How Soon Do Infected People Get Sick?
People typically develop symptoms between 2 and 14 days after they are bitten by the infected mosquito.
How is Zika virus treated?
Since there is no specific treatment against the virus, treat the symptoms by getting plenty of rest, drink fluids to prevent dehydration, take medicines to relieve fever and pain. Illness typically resolves within a week. Do not take aspirin or other non-steroidal anti-inflammatory drugs.
What can I do to prevent Zika virus infection?
The best way to avoid Zika virus is to prevent mosquito bites. The best preventive measures are to Drain standing water to prevent mosquito breeding around your home or business, Cover doors and windows with screens to keep mosquitoes outside of homes and Cover skin with clothing or mosquito repellent to prevent mosquito bites.
DRAIN standing water:
• Drain water from garbage cans, buckets, pool covers, coolers, toys, flowerpots or any other containers where sprinkler or rainwater has collected.
• Discarded old tires, drums, bottles, cans, pots and pans, broken appliances and other items that aren’t being used.
• Empty and clean birdbaths and pet’s water bowls at least once or twice a week.
• Protect boats and vehicles from rain with tarps that don’t accumulate water.
• Maintain swimming pools in good condition and appropriately chlorinated. Empty plastic swimming pools when not in use. COVER your skin with:
• CLOTHING – If you must be outside when mosquitoes are active, cover up. Wear comfortable shoes, socks, long pants and long sleeves.
• REPELLENT – Apply mosquito repellent to exposed skin and clothing. Always use repellents according to the label. Environmental Protection Agency (EPA) registered repellents with 10-30 percent DEET, picaridin, IR3535, and some oil of lemon eucalyptus and para-menthane-diol products provide longer-lasting protection. Permethrin repellent can also be applied to clothing (but not skin). It is safe for pregnant or nursing women to use EPA-approved repellants if applied according to package label instructions.
• Use mosquito netting to protect children younger than 2 months old. Sleep under a mosquito bed net when outside or in a room that is not screened.
COVER doors and windows with screens:
• Keep mosquitoes out of your house. Repair damaged screening on windows, doors, porches, and patios.
• If traveling, choose a hotel or lodging with air conditioning or screens on windows and doors.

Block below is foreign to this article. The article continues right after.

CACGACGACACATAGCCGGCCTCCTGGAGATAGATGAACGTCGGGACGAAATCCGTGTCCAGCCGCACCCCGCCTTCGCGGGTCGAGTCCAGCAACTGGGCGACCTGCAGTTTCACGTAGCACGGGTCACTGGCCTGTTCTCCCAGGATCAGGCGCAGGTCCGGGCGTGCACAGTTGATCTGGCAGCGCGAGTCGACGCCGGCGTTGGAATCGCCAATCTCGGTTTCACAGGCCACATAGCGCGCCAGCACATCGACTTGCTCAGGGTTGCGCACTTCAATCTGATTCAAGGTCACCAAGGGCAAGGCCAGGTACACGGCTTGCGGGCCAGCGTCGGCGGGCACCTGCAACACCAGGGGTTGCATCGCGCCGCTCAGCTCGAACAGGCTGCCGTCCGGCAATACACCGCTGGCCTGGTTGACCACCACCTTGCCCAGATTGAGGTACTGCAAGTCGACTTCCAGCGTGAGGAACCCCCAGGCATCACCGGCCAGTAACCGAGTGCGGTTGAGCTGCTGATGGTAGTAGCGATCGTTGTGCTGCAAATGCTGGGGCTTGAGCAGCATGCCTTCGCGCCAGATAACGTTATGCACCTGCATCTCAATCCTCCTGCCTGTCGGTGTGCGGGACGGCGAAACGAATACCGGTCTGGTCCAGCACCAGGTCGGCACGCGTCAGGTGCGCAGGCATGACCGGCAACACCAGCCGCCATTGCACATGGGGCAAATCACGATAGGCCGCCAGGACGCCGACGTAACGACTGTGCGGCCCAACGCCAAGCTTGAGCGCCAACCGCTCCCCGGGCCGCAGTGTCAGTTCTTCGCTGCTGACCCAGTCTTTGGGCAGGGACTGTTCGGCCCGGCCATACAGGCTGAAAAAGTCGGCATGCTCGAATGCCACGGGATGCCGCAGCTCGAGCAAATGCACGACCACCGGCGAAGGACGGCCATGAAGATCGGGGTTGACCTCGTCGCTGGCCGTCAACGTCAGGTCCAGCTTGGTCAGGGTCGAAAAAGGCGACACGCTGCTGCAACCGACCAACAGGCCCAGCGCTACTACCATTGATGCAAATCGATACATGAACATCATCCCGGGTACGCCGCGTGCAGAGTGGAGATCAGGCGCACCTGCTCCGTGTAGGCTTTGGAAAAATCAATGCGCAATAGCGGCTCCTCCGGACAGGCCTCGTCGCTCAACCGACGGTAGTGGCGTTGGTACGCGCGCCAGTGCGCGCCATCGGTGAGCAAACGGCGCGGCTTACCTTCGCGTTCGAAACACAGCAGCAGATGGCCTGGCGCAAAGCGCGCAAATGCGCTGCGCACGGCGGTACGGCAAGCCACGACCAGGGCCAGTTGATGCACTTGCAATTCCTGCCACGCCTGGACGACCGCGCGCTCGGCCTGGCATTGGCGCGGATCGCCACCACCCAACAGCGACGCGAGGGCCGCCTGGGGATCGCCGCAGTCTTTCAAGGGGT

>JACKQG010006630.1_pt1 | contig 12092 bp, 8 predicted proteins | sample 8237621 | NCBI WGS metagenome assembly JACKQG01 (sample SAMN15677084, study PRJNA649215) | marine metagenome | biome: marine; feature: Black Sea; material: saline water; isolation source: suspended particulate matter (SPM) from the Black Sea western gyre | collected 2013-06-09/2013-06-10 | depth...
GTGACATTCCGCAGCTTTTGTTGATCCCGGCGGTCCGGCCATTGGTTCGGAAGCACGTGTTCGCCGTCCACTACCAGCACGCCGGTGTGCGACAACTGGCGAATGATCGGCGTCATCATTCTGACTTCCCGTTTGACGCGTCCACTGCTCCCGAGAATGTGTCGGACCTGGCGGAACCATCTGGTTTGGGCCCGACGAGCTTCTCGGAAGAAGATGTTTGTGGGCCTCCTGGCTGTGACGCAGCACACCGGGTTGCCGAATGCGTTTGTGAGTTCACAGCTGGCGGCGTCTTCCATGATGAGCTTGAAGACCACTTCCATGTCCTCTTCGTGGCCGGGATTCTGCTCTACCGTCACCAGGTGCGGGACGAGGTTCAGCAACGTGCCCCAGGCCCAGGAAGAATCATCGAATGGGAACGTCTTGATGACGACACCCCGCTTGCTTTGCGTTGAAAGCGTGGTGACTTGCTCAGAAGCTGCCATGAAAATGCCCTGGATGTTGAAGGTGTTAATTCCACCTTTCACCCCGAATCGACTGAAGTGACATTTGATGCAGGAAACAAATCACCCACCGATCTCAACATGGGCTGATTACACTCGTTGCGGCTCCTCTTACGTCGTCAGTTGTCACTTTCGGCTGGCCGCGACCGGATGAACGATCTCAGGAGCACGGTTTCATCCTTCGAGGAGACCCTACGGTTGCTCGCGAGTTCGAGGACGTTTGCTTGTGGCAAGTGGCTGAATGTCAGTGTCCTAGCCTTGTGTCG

What should I do if I think I have the Zika virus?
Contact your health care provider if you think you or a family member might be ill due to Zika virus infection. Travelers returning home from areas with active Zika virus transmission should avoid being bitten by mosquitoes for three weeks following travel, especially while ill, to prevent infection of local mosquitoes. Women who were traveling in areas where Zika virus was active during their pregnancy should consult with their obstetrician.
I am pregnant or am trying to become pregnant. Should I travel to a country where cases of Zika have been reported?
CDC has issued a travel alert (Level 2-Practice Enhanced Precautions) for people traveling to regions and certain countries where Zika virus transmission is ongoing. Because specific areas where Zika virus transmission is ongoing are likely to change over time, please visit http://wwwnc.cdc.gov/travel/notices for more information on current travel notices and http://www.cdc.gov/zika/geo/ for an updated list of counties with Zika virus transmission.
Until more is known, and out of an abundance of caution, CDC recommends special precautions for pregnant women and women trying to become pregnant:
Pregnant women in any trimester should consider postponing travel to the areas where Zika virus transmission is ongoing. Pregnant women who do travel to one of these areas should talk to their doctor or other healthcare provider first and strictly follow steps to avoid mosquito bites during the trip.
Women trying to become pregnant should consult with their healthcare provider before traveling to these areas and strictly follow steps to prevent mosquito bites during the trip.
If the male partner of a pregnant woman lives in or travels to an area with active Zika virus transmission the couple should abstain from sex or use condoms every time they have vaginal, anal and oral sex for the duration of the pregnancy.
Can Zika virus harm pets or livestock?
There is no evidence to date that suggests that Zika virus negatively impacts domestic pets or livestock.
For more information on mosquito bite prevention visit: